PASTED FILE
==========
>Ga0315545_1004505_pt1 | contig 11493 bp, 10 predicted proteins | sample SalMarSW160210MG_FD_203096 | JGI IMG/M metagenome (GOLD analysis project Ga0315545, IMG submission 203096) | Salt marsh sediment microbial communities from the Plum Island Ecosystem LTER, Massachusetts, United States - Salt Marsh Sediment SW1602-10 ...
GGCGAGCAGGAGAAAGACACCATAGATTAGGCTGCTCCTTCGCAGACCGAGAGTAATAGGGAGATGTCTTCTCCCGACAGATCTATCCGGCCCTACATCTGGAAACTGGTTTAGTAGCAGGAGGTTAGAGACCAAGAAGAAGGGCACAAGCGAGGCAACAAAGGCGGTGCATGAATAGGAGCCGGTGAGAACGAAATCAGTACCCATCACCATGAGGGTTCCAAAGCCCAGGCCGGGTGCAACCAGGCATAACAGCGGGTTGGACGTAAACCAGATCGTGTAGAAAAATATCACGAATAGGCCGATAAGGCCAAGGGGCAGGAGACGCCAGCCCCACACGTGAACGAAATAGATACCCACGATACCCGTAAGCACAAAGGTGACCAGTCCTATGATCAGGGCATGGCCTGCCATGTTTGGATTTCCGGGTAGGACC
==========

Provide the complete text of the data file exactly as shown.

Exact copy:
>Ga0315545_1004505_pt1 | contig 11493 bp, 10 predicted proteins | sample SalMarSW160210MG_FD_203096 | JGI IMG/M metagenome (GOLD analysis project Ga0315545, IMG submission 203096) | Salt marsh sediment microbial communities from the Plum Island Ecosystem LTER, Massachusetts, United States - Salt Marsh Sediment SW1602-10 ...
GGCGAGCAGGAGAAAGACACCATAGATTAGGCTGCTCCTTCGCAGACCGAGAGTAATAGGGAGATGTCTTCTCCCGACAGATCTATCCGGCCCTACATCTGGAAACTGGTTTAGTAGCAGGAGGTTAGAGACCAAGAAGAAGGGCACAAGCGAGGCAACAAAGGCGGTGCATGAATAGGAGCCGGTGAGAACGAAATCAGTACCCATCACCATGAGGGTTCCAAAGCCCAGGCCGGGTGCAACCAGGCATAACAGCGGGTTGGACGTAAACCAGATCGTGTAGAAAAATATCACGAATAGGCCGATAAGGCCAAGGGGCAGGAGACGCCAGCCCCACACGTGAACGAAATAGATACCCACGATACCCGTAAGCACAAAGGTGACCAGTCCTATGATCAGGGCATGGCCTGCCATGTTTGGATTTCCGGGTAGGACC